Taking the family to the local park is a favourite pastime for so many Australian families. Spaces where children can play, make new friends, explore, and of course burn off that extra energy! But unfortunately most playgrounds are not inclusive or accessible for children with special needs, and that suit a variety of abilities, meaning they miss out on all the learning and development opportunities playgrounds offer.
Here is Brisbane playgrounds are slowly becoming more and more accessible and inclusive for children with Brisbane City Council now listing 40 All Abilities Parks across the city. These parks feature inclusive equipment including accessible carousels, sand diggers and pits, wheelchair friendly rockers and swings, and sensory panels and elements – just to name a few!
To help get you and your family out into the playground we’ve rounded up our favourite accessible and inclusive playgrounds in Brisbane.
The ‘All Abilities Playground’ in Brisbane’s Botanic Gardens is part of the city councils broader changes to the park, which includes wider footpaths and upgraded toilet facilities with ceiling hoist for people with disabilities.
The playground itself includes an accessible carousel, harness swing, and an accessible sand digger. There is also a range of sensory and musical activities including spinning hand objects, clear shapes to look through, and musical chimes. For those with sensory difficulties the park also offers a quiet zone with sculptures so children can escape the noise but still play.
Just 30 mins north of Brisbane the Robelle Domain Playground at Springfield Lakes is an 11 kilometre pathway network that works its way through rainforest walks, a lake, waterfall, and Australia’s first Icon on Galaxy interactive play equipment in an all abilities playground. The park also features a zero-depth water play area complete with a huge tipping bucket and water jets.
There are lots of shaded areas to escape the sun, and an amphitheatre which often hosts free events including Jazz afternoons and markets.
A popular playground for bayside families, Capalaba Regional Park is a modern and colourful playground with lots of things for kids to explore. The playground features sensory installations including steel drums and an audio spinning wheel, and a sandpit and totem pole maze. There is also a liberty swing available, and all other sets of swings feature reinforced seats with back and head support. Away from the playground you’ll find the lagoon, which is perfect for spotting ducks, turtles and eels. There are wheelchair friendly paths throughout the park and multiple picnic tables making it a great spot to spend the entire day.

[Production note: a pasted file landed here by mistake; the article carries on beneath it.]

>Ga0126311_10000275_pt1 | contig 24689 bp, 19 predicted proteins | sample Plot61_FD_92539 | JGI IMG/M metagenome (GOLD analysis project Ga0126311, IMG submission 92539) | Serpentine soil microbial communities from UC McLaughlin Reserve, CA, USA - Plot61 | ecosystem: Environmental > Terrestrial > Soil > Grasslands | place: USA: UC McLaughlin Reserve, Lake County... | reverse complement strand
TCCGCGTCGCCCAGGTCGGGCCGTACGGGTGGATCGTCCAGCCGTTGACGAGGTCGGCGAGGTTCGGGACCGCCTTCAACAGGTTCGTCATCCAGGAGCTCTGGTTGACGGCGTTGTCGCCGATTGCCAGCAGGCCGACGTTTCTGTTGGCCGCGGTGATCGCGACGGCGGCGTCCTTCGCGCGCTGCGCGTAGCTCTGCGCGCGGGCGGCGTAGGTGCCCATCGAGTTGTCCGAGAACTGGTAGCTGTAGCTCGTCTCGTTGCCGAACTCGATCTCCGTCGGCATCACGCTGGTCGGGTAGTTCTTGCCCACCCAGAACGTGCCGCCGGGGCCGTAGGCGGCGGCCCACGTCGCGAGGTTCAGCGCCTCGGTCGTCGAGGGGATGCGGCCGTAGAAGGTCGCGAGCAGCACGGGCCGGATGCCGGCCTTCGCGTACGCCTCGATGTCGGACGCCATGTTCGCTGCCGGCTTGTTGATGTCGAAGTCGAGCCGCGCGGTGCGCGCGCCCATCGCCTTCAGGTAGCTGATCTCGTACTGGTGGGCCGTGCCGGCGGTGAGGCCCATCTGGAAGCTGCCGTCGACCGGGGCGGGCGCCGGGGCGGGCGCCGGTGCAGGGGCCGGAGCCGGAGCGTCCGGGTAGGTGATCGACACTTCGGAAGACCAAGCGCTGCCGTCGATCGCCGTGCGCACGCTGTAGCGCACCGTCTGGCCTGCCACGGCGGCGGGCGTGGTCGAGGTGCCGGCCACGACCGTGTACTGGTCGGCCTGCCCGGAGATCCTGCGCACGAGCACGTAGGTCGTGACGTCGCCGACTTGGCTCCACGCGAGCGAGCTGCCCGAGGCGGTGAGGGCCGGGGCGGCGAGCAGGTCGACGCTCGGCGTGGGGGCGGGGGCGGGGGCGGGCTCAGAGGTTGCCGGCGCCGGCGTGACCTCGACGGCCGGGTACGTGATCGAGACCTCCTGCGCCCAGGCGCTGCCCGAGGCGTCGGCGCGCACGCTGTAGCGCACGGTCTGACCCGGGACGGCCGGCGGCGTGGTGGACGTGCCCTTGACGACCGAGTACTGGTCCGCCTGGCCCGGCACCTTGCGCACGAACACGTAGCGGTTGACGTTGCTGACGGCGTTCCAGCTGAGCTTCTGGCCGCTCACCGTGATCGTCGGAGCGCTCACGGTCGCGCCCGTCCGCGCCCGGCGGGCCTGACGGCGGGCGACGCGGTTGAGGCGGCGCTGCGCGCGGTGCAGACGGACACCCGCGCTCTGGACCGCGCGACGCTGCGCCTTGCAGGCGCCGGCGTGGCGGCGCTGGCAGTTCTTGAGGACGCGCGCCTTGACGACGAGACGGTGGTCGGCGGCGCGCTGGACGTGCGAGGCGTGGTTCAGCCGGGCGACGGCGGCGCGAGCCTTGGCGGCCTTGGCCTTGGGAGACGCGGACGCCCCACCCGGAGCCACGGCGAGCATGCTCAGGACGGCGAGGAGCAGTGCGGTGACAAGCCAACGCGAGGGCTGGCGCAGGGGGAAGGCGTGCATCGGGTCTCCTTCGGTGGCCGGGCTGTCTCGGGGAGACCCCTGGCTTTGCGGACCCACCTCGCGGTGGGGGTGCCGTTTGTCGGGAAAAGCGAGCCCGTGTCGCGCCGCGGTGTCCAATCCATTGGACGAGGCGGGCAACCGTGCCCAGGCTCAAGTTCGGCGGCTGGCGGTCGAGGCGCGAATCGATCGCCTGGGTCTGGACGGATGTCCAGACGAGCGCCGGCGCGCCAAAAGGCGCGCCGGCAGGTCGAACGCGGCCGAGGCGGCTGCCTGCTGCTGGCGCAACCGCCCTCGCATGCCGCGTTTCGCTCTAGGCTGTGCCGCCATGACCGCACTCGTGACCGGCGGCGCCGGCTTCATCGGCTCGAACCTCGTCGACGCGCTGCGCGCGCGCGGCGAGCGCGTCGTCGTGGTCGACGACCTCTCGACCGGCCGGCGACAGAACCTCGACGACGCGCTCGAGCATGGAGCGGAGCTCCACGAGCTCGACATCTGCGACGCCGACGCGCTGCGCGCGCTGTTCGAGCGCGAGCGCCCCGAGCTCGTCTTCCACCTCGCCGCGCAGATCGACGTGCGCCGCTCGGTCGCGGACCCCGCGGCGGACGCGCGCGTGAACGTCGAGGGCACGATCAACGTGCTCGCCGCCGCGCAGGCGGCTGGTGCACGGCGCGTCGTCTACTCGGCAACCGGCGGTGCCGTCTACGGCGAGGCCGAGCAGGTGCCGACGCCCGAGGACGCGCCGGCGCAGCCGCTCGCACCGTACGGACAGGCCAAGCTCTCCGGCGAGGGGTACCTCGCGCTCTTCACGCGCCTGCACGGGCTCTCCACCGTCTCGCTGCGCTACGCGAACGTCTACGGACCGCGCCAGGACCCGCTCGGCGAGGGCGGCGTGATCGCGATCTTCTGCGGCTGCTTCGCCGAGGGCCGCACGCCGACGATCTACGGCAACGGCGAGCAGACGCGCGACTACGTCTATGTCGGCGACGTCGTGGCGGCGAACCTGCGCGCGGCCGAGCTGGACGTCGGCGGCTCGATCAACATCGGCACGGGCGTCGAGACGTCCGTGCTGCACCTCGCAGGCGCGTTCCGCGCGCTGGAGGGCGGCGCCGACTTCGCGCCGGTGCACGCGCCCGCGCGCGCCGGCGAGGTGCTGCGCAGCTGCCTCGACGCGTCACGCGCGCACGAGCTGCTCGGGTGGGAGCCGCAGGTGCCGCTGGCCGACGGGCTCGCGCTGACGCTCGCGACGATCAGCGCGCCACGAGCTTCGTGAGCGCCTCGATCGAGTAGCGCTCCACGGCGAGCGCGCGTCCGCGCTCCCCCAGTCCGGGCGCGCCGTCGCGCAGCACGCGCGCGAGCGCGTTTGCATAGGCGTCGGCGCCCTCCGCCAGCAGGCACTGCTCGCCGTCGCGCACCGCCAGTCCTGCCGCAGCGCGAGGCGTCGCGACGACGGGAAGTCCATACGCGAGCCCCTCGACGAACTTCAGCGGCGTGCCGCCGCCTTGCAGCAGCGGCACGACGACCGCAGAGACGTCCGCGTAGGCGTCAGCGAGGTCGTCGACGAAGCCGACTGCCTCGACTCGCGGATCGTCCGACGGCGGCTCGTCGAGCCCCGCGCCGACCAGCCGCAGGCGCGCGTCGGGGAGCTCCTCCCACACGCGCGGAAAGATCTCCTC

The Whites Hill Reserve ‘exploration’ playground has equipment suitable for kids of all ages and abilities. This 170-hectare park features lots of sand and water play, a hidden forest for quiet play, and raised pathways giving easy access to lots of play elements. The popular Sway Fun Glider is wheelchair accessible with room for two wheelchairs as well two large benches for other passengers. In the swing section you’ll find a birds nest swing, hammock swings, two standard seats, baby seat and support seat. The little ones will also love the sensory section, which features drums and two pipe instruments.
George Clayton Park has modern wheelchair-accessible toilet facilities. There are some great concrete paths throughout and along the waterfront for walking, bike and scooter riding catering for both wheelchairs and prams. The playground is sheltered by shade structures and shady trees. The park has bench seating, picnic shelters with tables, two electric barbeques and lots of grassy space. The playground equipment is suited to a variety of ages and abilities and is fully fenced. The waterfront is fenced from the adjacent walking path.
Check out the Queensland Government site here for more info on wheel chair swings and other all ability playgrounds around Brisbane and beyond!
Do you have another park that you love for its accessibility and inclusiveness? We’d love to hear about it!
Image Credit: Brisbane Kids